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Changes in the depiction of prostitutes in Okinawanan literary magazines.

  • Journal of Japanese Culture
  • 2019, (82), pp.257-278
  • DOI : 10.21481/jbunka..82.201908.257
  • Publisher : The Japanese Culture Association Of Korea (Jcak)
  • Research Area : Humanities > Japanese Language and Literature
  • Received : June 30, 2019
  • Accepted : August 5, 2019
  • Published : August 31, 2019

BAK YUN HUI 1

1제주대학교

Accredited

ABSTRACT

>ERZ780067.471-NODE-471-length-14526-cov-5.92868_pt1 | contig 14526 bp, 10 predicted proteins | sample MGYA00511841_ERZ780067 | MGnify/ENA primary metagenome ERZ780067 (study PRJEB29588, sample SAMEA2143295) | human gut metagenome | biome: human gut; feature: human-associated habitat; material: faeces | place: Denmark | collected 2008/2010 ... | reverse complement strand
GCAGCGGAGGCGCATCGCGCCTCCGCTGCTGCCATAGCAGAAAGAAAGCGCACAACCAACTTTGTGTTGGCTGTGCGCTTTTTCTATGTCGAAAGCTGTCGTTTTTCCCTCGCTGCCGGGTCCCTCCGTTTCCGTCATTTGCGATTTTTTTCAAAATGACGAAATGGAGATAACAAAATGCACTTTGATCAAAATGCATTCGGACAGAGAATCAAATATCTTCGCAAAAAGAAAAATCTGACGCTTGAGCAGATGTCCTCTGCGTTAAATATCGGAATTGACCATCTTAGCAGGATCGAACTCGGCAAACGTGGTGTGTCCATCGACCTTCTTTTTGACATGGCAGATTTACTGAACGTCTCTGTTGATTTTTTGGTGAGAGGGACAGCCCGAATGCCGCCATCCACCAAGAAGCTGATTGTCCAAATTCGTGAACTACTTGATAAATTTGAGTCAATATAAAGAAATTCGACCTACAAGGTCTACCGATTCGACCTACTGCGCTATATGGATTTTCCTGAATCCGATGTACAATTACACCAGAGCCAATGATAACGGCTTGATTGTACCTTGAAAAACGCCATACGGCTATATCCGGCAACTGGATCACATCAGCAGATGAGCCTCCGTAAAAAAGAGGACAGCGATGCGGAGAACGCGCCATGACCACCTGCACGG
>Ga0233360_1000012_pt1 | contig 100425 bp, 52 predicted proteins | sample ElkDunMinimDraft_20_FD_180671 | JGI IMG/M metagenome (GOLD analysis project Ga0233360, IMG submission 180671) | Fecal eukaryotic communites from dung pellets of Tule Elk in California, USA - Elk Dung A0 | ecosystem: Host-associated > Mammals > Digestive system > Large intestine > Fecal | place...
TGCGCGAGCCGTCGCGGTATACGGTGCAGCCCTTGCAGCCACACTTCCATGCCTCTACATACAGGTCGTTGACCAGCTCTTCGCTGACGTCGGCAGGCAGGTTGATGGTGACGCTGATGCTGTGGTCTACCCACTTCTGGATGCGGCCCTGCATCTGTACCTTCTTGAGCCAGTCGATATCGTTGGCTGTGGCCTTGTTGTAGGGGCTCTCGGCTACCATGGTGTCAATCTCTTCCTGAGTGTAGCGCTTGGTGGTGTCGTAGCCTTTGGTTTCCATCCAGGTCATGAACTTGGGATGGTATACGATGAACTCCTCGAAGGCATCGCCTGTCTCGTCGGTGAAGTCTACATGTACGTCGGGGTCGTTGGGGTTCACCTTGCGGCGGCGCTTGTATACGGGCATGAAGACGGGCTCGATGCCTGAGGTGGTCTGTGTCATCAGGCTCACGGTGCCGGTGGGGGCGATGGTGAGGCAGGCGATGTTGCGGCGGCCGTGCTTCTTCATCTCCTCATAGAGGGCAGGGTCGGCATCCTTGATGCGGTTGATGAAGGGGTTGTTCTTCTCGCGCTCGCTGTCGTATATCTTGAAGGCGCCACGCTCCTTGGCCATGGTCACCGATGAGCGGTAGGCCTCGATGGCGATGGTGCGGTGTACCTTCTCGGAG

This study considers the changes in the representation of prostitutes in Okinawan literary magazines after the Pacific War. Specific targets include the four works published in "New Okinawa Literature," “Subtropical Regions” Kyotaro Arasaki’s "Sotetu no Mura" (1976), Sueko Yoshida’s "Kamara Shinju" (1984), Nobuko Yamanoha’s "Ad Balloon" (1988), and Yasuko Ukumura's "Uradori" (1990). First, "Sotetu no Mura" features a prostitutes named "Pan Pan" a symbol of the American occupation, became targets of anger in Okinawa. The reason is to identify the occupied territory with the body of a prostitute. In Yamanoha’s "Ad balloon," the prostitute recognizes herself as unclean and negative. In a patriarchal male-dominated society, women who dream of breaking away are emerging, producing a variety of metaphors represent the changing image of women. Later, in the 1980s, Ukumura Yasuko’s "Uradori" and "Kamara Sinju" and women's entry into society under the influence of the Japanese women’s liberation movement also affected literary works, and women began to appear as sexually self-directed women. However, there is a difference in writers’ portrayal of prostitutes. This study will not only serve as an opportunity to redefine the image of prostitutes in Okinawan literature but also serve as an opportunity to grasp the reality of Okinawan women.

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